Reading Scooby Doo as being thoroughly invested in rationality and realism alongside its anti-capitalist sentiments offers a perspective on what work the show was doing in 1969, at the end of an increasingly turbulent decade, one month after Woodstock. For one thing, the complicated and messy political, civil, and social dynamics of the decade were not as easily unraveled as, let’s say, the Mummy disguise from season 1, episode 12—the 60s notably presented problems that could not be solved easily or decisively, with villains that could not be so plainly identified. But the lessons of Scooby Doo do not contradict that real capitalistic problems are harder to solve than its own cut-and-dry mysteries, so much as recommend a mindset to deal with impossible problems of any kind.
I have a few more articles, but these are enough. The egg issue (“good or bad?”) has resurfaced again (eat them) and I found some piece on sleep OR exercise (why can’t we do both?) that I will save for next week.
Until then, keep on lifting and learning.
For your quick access link, here’s Dan’s full OTP page, including all of his articles, books, lectures and videos, all in one place.
The Sword in the Stone, Part 107
“He killed her, of course,” concluded the serpent with sudden brevity, turning its own head away. “She was a reptile of my race.”
“I am sorry,” said the Wart. “I don’t know what to say.”
“There is nothing, dear,” said the patient serpent, “that you can say. Perhaps I had better tell you a Legend or Dream, to change the subject.”
The Wart said, “I don’t think I want to hear it, if it is sad.”
“There is nothing sad,” said the other, “except History. All these things are only something to muse upon while you are hibernating.”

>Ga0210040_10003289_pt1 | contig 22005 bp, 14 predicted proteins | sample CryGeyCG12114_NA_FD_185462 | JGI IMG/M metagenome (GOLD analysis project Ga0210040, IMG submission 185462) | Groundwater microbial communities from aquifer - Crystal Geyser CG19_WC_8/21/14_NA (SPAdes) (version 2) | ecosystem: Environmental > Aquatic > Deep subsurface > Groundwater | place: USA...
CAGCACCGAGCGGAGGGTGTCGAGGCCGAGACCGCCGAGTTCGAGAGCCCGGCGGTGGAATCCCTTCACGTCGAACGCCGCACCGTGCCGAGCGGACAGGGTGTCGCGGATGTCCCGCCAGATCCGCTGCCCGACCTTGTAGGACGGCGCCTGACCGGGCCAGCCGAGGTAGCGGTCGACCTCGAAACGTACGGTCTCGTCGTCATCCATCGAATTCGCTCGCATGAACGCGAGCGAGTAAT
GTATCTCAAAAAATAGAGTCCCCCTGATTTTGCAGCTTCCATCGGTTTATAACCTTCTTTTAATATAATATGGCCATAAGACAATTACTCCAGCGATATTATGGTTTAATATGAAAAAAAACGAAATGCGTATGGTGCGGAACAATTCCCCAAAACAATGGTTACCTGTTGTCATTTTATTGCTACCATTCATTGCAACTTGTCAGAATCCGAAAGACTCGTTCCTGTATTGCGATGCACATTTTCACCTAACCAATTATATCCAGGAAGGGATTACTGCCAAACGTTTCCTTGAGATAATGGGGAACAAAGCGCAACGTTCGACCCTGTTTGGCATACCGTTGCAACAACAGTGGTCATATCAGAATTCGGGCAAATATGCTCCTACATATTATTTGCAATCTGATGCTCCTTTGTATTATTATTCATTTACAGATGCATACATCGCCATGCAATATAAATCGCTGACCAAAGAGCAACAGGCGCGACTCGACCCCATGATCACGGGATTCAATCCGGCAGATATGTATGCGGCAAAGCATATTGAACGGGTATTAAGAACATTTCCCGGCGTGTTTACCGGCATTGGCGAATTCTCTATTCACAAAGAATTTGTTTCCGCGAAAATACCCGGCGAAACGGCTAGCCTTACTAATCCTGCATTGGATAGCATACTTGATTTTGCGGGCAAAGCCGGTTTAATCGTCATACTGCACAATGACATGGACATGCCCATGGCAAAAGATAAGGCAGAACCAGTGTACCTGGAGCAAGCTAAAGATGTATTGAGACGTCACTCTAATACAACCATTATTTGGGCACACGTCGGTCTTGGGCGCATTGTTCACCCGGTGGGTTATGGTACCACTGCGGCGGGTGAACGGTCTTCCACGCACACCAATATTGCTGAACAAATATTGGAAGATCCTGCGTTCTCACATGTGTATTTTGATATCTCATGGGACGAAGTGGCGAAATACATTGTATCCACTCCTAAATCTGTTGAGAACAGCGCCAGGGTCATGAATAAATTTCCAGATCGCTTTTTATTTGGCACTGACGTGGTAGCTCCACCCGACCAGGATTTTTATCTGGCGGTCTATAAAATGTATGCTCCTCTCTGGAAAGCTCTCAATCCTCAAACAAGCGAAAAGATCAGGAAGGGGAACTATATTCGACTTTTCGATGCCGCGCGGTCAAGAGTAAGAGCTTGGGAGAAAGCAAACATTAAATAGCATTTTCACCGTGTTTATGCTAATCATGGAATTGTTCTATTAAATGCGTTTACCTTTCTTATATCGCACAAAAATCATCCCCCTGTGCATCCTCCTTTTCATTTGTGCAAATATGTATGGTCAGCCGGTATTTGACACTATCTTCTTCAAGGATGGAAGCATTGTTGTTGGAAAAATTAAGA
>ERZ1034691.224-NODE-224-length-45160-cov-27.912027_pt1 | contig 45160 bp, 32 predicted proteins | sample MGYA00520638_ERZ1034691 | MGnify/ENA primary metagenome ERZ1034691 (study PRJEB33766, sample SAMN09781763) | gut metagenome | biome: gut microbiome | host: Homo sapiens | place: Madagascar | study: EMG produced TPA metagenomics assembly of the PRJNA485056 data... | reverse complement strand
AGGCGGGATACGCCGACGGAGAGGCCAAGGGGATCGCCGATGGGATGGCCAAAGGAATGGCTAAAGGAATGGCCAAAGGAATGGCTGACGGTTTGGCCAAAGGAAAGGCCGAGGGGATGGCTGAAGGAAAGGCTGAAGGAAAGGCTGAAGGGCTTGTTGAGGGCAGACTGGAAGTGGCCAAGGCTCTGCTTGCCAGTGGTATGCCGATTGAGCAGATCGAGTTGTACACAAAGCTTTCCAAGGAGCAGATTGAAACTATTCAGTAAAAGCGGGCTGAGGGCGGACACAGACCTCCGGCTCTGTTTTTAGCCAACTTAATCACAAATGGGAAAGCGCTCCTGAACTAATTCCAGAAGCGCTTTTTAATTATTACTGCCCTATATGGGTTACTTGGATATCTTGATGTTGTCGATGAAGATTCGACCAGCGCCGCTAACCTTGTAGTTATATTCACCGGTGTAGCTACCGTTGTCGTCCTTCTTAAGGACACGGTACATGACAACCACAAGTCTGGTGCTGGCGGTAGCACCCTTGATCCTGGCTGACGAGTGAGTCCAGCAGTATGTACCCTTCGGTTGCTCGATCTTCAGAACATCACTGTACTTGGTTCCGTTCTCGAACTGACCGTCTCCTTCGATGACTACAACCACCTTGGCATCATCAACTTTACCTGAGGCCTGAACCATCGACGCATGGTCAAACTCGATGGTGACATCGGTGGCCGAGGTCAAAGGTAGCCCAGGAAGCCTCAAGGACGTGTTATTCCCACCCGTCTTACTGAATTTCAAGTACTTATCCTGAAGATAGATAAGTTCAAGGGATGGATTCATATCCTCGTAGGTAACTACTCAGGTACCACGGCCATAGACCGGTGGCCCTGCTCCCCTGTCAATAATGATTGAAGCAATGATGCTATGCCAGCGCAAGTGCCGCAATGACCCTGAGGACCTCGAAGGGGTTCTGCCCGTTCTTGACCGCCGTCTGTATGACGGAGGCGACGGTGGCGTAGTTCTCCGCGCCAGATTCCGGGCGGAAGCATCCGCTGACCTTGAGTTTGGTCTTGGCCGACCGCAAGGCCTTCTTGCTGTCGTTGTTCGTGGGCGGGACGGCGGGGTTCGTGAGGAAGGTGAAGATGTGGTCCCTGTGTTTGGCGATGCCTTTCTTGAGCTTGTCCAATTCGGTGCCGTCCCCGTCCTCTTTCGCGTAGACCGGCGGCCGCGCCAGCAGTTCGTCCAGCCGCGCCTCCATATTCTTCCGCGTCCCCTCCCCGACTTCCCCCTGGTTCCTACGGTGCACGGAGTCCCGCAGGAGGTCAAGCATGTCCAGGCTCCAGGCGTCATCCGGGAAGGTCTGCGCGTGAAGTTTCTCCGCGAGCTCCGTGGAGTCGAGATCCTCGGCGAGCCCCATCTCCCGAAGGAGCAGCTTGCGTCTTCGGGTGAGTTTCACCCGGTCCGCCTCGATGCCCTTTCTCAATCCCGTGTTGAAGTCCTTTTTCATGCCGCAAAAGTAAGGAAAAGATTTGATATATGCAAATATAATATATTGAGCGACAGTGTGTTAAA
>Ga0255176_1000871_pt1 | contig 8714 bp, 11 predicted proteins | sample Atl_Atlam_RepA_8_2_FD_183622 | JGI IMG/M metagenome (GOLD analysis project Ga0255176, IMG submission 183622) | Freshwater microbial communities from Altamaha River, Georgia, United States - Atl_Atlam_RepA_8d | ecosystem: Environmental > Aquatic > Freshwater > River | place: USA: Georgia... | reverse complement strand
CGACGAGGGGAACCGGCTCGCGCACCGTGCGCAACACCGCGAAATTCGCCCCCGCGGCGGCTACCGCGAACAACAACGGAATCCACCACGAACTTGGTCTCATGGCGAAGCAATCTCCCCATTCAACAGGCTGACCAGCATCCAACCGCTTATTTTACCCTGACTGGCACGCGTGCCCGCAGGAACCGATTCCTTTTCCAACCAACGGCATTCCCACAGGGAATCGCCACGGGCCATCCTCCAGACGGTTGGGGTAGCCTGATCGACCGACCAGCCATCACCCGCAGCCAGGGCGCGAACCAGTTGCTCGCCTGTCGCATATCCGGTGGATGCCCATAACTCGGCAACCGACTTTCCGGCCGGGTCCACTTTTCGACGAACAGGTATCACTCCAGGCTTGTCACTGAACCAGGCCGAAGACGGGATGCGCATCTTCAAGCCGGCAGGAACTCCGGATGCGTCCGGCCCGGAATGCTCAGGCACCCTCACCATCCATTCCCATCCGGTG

“Is it a good thing to muse?”
“Well, it passes the time. Even H. sapiens has museums, you know: and as far as that goes, he has put the chalky bones of Atlantosaurus in many of them, along with the scales of georgius sanctus.”
“If you knew a fairly cheerful Legend,” said the Wart, “I think I could bear to hear that.”
“Ridiculous newt,” said T. natrix affectionately-for Newt seemed to be one of his pet words. “I suppose I shall have to tell you a Legend of my dangerous cousins, for whom I suffer.”
“Is it cheerful?”
“Well, it just goes on to the end, you know, and then it stops-as Legends do.”
“Well, it just goes on to the end, you know, and then it stops-as Legends do.”
I have always loved this section. Of course, if you know your literature, especially children’s classics, you know a line something like this:
“Begin at the beginning,” the King said, very gravely, “and go on till you come to the end: then stop.” ― Lewis Carroll, Alice in Wonderland
Go. Until you come to the end. That’s not only good storytelling; it’s a nice way to look at life.
It’s a rare week—and last night I got notice of another friend’s death—that I don’t see, read or get a call that one of my friends or competitors (often friends) died. Almost always with former athletes, the news is too soon. Some of us make choices that are tough on longevity but good for short-term performance.
And, one day, we all stop. I keep pushing ahead on my story, but I also know the end is probably nearer than far.
I have used the quote, “There is nothing sad,” said the other, “except History,” as part of my teaching tools since the day I first read this sentence. It is profound…and something we should dream on.
Until next time.
DanWandering Weights is published each Wednesday by On Target Publications